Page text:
Here is an excellent excerpt regarding rest from the Encyclopedia of Modern Bodybuilding written by the famous Arnold Schwarzenegger:
It is important to pace yourself properly through a workout. If you
try to train too fast, you risk cardiovascular failure before you have
worked the muscles enough. Also, you may have tendency to get sloppy
and start throwing the weights around instead of executing each
However, training too slowly is also bad. If you take 5 minutes
between each set, your heart rate slows down, you lose your pump, the
muscles get cold, and your level of intensity drops down to nothing.
Try to keep your rest periods between sets down to a minute or less.
In the first minute after a weight-training exercise you recover 72
percent of your strength, and by 3 minutes you have recovered all you
are going to recover without extended rest. But remember that the
point of this training is to stimulate and fatigue the maximum amount
of muscle fiber possible, and this happens only when the body is
forced to recruit additional muscle fiber to replace what is already
fatigued. So you don't want to allow your muscles to recover too much
between sets - just enough to be able to continue your workout and to
keep forcing the body to recruit more and more muscle tissue.
There is one other factor to consider: Physiologists have long noted
the link between maximal muscle strength and muscular endurance. The
stronger you are, the more times you can lift a submaximal amount of
weight.; This means that the more you push yourself to develop
muscular (as opposed to cardiovascular) endurance, the stronger you
become. So maintaining a regular pace in your training actually leads
to an increase in overall strength.
The sweet spot for promoting size, endurance, and strength is 1 minute. Taking only a few seconds of rest would only promote endurance.
Longer Rest Periods for Strength
In another part of the book, Arnold talks about the occasional days which you should train heavy. By heavy, we mean going to failure in 6 reps or less. Arnold believed that bodybuilders should occasionally train heavy like power-lifters to get a hard dense look. In these days, he suggests longer rest periods, perhaps up to 3 minutes. This longer rest period would prevent cardiovascular failure from short-circuiting muscular failure.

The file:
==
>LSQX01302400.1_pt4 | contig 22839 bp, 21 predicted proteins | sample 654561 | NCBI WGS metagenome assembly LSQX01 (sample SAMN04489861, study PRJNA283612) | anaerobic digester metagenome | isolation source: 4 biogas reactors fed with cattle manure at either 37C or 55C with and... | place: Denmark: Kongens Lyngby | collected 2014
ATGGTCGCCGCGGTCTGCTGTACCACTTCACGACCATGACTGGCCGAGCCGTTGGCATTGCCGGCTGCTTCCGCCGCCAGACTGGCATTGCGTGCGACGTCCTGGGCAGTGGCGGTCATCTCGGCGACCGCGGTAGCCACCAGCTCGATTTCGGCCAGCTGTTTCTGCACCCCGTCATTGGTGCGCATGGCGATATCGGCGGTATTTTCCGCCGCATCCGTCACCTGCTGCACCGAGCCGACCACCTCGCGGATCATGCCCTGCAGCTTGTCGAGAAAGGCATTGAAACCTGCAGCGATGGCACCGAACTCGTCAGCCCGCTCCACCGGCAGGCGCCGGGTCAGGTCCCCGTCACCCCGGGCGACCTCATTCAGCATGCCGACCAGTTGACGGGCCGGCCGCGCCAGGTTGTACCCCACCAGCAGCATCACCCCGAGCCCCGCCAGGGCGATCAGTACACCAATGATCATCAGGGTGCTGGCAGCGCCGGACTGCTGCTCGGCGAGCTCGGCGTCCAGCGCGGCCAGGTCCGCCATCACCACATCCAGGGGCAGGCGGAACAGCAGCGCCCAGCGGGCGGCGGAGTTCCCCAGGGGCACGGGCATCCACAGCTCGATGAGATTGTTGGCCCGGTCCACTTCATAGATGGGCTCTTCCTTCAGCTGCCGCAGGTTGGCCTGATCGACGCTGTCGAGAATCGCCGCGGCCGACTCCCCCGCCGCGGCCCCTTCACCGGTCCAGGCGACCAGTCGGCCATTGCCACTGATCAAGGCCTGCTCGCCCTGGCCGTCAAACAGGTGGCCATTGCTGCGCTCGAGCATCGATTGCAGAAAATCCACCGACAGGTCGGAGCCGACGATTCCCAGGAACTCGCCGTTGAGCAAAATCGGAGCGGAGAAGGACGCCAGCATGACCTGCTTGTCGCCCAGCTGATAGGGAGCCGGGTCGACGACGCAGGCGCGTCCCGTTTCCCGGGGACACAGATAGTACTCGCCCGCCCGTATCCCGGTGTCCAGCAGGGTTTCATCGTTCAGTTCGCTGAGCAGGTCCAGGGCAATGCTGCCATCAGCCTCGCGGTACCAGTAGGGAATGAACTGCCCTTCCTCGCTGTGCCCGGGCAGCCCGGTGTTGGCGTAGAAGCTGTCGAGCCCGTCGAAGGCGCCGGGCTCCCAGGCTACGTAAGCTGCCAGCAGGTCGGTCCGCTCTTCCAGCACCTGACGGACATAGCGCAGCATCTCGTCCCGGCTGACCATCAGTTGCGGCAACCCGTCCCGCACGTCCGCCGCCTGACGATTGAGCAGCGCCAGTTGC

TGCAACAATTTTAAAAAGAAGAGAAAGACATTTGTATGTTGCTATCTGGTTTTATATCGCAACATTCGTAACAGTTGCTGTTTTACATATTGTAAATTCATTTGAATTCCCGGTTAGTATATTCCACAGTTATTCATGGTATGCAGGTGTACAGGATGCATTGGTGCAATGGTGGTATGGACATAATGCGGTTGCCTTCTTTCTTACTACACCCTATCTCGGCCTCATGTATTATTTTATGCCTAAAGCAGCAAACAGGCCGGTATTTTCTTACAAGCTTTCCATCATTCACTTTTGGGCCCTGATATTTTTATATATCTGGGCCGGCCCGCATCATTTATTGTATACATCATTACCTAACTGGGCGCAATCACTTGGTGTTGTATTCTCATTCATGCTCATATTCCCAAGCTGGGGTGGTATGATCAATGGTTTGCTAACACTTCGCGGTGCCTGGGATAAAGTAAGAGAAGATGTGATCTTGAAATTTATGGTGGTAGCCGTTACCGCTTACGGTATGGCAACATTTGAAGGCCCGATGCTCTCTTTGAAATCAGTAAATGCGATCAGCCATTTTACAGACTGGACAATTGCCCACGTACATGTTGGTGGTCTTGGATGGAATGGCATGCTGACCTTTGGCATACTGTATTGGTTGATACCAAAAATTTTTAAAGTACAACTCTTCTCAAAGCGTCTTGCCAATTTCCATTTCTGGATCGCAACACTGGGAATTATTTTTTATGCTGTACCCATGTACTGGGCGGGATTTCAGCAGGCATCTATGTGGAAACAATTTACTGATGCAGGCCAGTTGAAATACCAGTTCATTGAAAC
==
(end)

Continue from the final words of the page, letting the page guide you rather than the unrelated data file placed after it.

Powerlifters, or people training for strength (as opposed to bodybuilders, who train for muscle size), may have occasional need for longer rest periods between heavy sets. Five or ten minutes between sets is not unreasonable for very heavy sets of squats, or chin-ups to failure, for instance.
Research and weight room experience shows that longer rest periods produce more strength and power, whereas shorter rest periods produce more hypertrophy and muscle mass:
When training for muscular strength, the magnitude of the load lifted is a key determinant of the rest interval prescribed between sets. For loads less than 90% of 1 repetition maximum, 3-5 minutes rest between sets allows for greater strength increases through the maintenance of training intensity.
When training for muscular power, a minimum of 3 minutes rest should be prescribed between sets of repeated maximal effort movements (e.g., plyometric jumps). When training for muscular hypertrophy, consecutive sets should be performed prior to when full recovery has taken place. Shorter rest intervals of 30-60 seconds between sets have been associated with higher acute increases in growth hormone, which may contribute to the hypertrophic effect. When training for muscular endurance, an ideal strategy might be to perform resistance exercises in a circuit, with shorter rest intervals (e.g., 30 seconds) between exercises that involve dissimilar muscle groups, and longer rest intervals (e.g., 3 minutes) between exercises that involve similar muscle groups.